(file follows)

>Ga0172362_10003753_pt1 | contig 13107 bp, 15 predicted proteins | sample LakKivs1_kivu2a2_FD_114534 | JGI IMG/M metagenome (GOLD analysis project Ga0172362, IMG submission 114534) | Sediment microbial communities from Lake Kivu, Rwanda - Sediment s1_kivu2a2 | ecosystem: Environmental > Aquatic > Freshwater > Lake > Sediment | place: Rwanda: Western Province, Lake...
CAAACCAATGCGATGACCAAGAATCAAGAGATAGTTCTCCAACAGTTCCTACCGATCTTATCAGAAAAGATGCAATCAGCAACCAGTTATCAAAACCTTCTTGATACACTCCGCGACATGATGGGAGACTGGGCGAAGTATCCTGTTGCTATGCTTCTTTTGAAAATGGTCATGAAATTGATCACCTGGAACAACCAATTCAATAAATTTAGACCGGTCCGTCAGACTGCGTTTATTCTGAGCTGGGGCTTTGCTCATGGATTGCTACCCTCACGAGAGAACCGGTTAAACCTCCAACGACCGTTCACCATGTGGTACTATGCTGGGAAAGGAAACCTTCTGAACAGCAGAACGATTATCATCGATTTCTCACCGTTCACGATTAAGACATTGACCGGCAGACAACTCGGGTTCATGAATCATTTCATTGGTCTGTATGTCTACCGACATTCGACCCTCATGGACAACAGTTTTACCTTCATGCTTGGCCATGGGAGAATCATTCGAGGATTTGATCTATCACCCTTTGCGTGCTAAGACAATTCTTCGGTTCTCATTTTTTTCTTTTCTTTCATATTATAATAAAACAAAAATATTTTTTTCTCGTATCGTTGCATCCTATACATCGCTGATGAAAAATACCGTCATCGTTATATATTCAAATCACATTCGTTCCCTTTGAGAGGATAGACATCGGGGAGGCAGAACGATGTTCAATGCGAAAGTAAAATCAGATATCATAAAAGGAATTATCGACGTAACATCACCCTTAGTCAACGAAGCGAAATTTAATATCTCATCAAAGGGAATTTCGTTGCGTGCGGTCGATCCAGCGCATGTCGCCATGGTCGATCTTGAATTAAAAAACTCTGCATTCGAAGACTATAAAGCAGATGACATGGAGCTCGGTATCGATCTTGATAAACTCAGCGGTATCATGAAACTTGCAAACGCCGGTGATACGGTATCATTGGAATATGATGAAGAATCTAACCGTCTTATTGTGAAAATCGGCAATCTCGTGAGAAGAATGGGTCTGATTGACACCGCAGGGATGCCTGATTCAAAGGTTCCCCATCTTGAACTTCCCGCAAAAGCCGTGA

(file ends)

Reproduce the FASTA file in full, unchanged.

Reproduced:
>Ga0172362_10003753_pt1 | contig 13107 bp, 15 predicted proteins | sample LakKivs1_kivu2a2_FD_114534 | JGI IMG/M metagenome (GOLD analysis project Ga0172362, IMG submission 114534) | Sediment microbial communities from Lake Kivu, Rwanda - Sediment s1_kivu2a2 | ecosystem: Environmental > Aquatic > Freshwater > Lake > Sediment | place: Rwanda: Western Province, Lake...
CAAACCAATGCGATGACCAAGAATCAAGAGATAGTTCTCCAACAGTTCCTACCGATCTTATCAGAAAAGATGCAATCAGCAACCAGTTATCAAAACCTTCTTGATACACTCCGCGACATGATGGGAGACTGGGCGAAGTATCCTGTTGCTATGCTTCTTTTGAAAATGGTCATGAAATTGATCACCTGGAACAACCAATTCAATAAATTTAGACCGGTCCGTCAGACTGCGTTTATTCTGAGCTGGGGCTTTGCTCATGGATTGCTACCCTCACGAGAGAACCGGTTAAACCTCCAACGACCGTTCACCATGTGGTACTATGCTGGGAAAGGAAACCTTCTGAACAGCAGAACGATTATCATCGATTTCTCACCGTTCACGATTAAGACATTGACCGGCAGACAACTCGGGTTCATGAATCATTTCATTGGTCTGTATGTCTACCGACATTCGACCCTCATGGACAACAGTTTTACCTTCATGCTTGGCCATGGGAGAATCATTCGAGGATTTGATCTATCACCCTTTGCGTGCTAAGACAATTCTTCGGTTCTCATTTTTTTCTTTTCTTTCATATTATAATAAAACAAAAATATTTTTTTCTCGTATCGTTGCATCCTATACATCGCTGATGAAAAATACCGTCATCGTTATATATTCAAATCACATTCGTTCCCTTTGAGAGGATAGACATCGGGGAGGCAGAACGATGTTCAATGCGAAAGTAAAATCAGATATCATAAAAGGAATTATCGACGTAACATCACCCTTAGTCAACGAAGCGAAATTTAATATCTCATCAAAGGGAATTTCGTTGCGTGCGGTCGATCCAGCGCATGTCGCCATGGTCGATCTTGAATTAAAAAACTCTGCATTCGAAGACTATAAAGCAGATGACATGGAGCTCGGTATCGATCTTGATAAACTCAGCGGTATCATGAAACTTGCAAACGCCGGTGATACGGTATCATTGGAATATGATGAAGAATCTAACCGTCTTATTGTGAAAATCGGCAATCTCGTGAGAAGAATGGGTCTGATTGACACCGCAGGGATGCCTGATTCAAAGGTTCCCCATCTTGAACTTCCCGCAAAAGCCGTGA